During that time, many companies were forced to reduce their dividends to conserve cash. As a result, the VYM dividend payments went down.
VYM Dividend Growth Rate
Now let’s take the annual VYM dividend payments and see what the growth rates look like. With a moderate dividend yield, I certainly want to see some growth.
|1 Year||3 Year||5 Years||7 Years||9 Years||11 Years|
The growth rates reflect so many things that have happened over recent history. We have the bust years represented from the 2007-2009 bear market factored into the 11-year growth rate of 6.3%.
And by looking at a 1-year growth of 10.3% we can see a lot. It reflects a booming economy and rising corporate profits that were partly fueled by the corporate tax cuts enacted in 2018.
For my planning purpose, I ‘m going to assume VYM dividend growth will be in the 6-7% range for future years. Some years will be better, some years will be worse.
Overall, VYM’s dividend yield of 3.2% and projected dividend growth of 6-7% is a nice combination.
VYM Total Return
According to Vanguard’s website, VYM started operating in November of 2006. It has returned on average 7.3% per year since its inception.
November 2006 was less than a year before the last bear market in stocks started. Taking into account that the fund started near the peak of the market and right before a bear market tells us something.
And what is that? No matter when you invest in stocks, invest for the long term, stay diversified and your results will likely be okay.
VYM Expense Ratio
Here is an area where ETFs in general and Vanguard specifically really shine. That is the area of low costs.
VYM’s expense ratio is a super small .06%. In other words, if you have a balance of $100 in VYM for the year, Vanguard will charge you only 6 cents.
If you buy VYM through a Vanguard brokerage account, the commission on the trade is free. On the other hand, if your brokerage account is with another firm, their standard ETF trading commissions will apply.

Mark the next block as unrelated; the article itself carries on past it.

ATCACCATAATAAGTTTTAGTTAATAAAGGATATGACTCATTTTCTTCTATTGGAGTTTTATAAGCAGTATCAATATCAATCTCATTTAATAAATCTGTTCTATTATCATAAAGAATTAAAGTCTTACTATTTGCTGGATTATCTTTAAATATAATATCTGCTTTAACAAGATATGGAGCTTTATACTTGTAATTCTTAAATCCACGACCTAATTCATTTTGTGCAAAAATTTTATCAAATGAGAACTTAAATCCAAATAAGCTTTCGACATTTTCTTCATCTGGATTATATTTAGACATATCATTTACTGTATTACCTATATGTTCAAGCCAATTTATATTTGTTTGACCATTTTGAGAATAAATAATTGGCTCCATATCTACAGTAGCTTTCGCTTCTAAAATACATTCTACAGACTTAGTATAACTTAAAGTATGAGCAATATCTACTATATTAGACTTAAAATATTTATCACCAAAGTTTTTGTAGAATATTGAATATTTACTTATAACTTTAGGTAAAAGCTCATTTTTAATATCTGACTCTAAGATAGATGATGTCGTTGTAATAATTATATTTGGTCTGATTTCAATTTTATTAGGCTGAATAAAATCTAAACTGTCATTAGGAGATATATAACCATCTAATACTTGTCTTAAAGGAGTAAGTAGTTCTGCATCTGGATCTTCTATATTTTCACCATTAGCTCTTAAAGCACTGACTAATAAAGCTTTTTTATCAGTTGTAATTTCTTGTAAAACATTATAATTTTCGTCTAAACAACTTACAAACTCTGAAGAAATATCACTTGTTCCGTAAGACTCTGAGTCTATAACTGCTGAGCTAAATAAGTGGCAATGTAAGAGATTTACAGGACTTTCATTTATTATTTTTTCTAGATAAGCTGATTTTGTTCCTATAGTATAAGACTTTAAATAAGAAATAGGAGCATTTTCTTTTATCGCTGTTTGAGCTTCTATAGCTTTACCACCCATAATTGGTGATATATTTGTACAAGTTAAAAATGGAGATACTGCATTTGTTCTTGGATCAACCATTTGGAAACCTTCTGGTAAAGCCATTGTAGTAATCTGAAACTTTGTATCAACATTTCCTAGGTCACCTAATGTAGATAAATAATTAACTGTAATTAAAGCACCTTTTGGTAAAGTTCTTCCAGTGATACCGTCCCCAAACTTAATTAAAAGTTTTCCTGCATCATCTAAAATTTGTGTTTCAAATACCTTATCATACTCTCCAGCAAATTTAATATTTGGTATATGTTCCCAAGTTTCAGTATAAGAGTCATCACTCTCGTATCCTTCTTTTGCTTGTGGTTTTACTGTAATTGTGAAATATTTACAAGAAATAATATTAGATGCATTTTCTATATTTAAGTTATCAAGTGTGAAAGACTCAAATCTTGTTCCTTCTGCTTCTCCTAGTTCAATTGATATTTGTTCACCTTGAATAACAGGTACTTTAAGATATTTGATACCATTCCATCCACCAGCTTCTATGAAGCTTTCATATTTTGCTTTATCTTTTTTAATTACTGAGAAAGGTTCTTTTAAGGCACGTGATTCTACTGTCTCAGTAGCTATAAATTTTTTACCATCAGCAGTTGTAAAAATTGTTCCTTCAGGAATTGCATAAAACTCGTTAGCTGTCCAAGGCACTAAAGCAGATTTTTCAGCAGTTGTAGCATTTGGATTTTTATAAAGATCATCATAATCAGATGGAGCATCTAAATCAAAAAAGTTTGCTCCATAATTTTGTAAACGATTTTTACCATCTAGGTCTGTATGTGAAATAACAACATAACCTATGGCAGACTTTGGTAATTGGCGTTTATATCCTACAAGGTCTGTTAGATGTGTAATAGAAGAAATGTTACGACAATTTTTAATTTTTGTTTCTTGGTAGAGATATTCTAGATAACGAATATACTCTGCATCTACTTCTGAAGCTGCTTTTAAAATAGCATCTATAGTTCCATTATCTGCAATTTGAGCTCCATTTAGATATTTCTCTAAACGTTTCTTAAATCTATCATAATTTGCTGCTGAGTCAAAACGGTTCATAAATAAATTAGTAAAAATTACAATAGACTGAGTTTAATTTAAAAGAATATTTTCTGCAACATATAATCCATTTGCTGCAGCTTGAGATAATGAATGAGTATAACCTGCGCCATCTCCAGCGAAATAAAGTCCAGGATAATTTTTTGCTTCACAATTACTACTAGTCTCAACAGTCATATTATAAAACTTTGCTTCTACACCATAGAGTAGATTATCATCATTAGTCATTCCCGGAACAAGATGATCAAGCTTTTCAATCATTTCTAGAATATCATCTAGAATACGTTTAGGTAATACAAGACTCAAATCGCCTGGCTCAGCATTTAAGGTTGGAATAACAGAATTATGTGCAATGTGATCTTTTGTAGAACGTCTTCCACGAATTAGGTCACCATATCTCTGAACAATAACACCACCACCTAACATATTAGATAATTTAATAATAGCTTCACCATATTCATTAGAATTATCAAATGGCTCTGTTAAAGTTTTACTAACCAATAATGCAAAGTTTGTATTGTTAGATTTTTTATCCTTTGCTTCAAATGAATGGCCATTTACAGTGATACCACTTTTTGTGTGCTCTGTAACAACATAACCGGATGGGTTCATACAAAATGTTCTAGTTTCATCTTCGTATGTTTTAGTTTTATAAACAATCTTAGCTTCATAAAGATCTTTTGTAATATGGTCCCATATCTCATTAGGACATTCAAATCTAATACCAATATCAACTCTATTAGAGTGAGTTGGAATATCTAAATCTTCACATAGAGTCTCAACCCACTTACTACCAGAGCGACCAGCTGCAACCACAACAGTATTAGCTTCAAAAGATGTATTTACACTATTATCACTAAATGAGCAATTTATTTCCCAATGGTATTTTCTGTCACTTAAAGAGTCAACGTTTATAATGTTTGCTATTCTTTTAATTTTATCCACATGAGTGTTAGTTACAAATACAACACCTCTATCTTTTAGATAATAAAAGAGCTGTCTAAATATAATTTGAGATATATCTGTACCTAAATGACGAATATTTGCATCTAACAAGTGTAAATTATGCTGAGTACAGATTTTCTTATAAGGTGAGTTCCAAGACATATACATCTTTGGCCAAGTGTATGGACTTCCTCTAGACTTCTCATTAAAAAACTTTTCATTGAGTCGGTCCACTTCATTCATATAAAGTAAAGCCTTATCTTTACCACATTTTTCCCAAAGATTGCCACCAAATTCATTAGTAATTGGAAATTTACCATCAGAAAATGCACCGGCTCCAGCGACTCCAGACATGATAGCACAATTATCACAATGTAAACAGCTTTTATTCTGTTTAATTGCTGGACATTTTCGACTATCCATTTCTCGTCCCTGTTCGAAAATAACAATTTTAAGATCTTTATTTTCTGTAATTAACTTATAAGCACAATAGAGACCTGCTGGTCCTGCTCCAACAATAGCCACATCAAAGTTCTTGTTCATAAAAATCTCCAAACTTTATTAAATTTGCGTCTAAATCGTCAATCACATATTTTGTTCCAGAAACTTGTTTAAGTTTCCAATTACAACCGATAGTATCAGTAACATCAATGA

So if you are interested in VYM, the cheapest way is to buy it through your existing Vanguard account or open a new Vanguard account prior to purchasing.
I will use the single stage dividend discount model to judge VYM’s value. The single stage dividend discount model considers several factors I have discussed thus far.
- Current annual dividend payment – $2.649 per share
- Projected dividend growth – 6.5%
- My desired annual return on investment – 9%
Using these assumptions, the dividend discount model calculates the fair value of VYM to be $81 per share. This valuation is not too far off from where VYM has traded recently.
Minimum Investment Required
An investor has to buy at least 1 share in an ETF to get started investing. This means you can get started for less than $100.
VIG vs. VYM vs. DGRO
There are other options for dividends in the ETF universe.
Vanguard has a similar high dividend ETF fund called Vanguard Dividend Appreciation ETF (NYSE: VIG). It favors dividend stocks with lower dividend yields, but faster dividend growth than VYM.
iShares, by Blackrock, offers the iShares Core Dividend Growth ETF (NYSE: DGRO). In my opinion, it more closely resembles VIG with lower dividend yield and higher potential dividend growth.
But let me be honest, ETFs like VYM, VIG, and DGRO are lost cost, passively managed products. They are very similar. ETFs in this area are essentially commodity type products.
Dividend ETFs vs Individual stocks
The main advantage of high dividend ETFs versus individual stocks is the instant diversification an investor can have with a single purchase. In addition, there is no need to spend time researching and selecting individual dividend stocks to invest in.
The primary disadvantage of dividend stock ETFs versus individual stocks is that the ETF will contain some stocks that may be poor investments.
With hundreds of stocks included, not all of them are great companies nor will they will be high performing individual investments. You have to take the good with the not so good.
How I Invest in VYM
I utilize VYM in my investment portfolio in 3 primary ways.
Tax-advantaged accounts: I like VYM in my tax-advantaged self-directed IRA accounts. Why? Because of the diversification, it offers.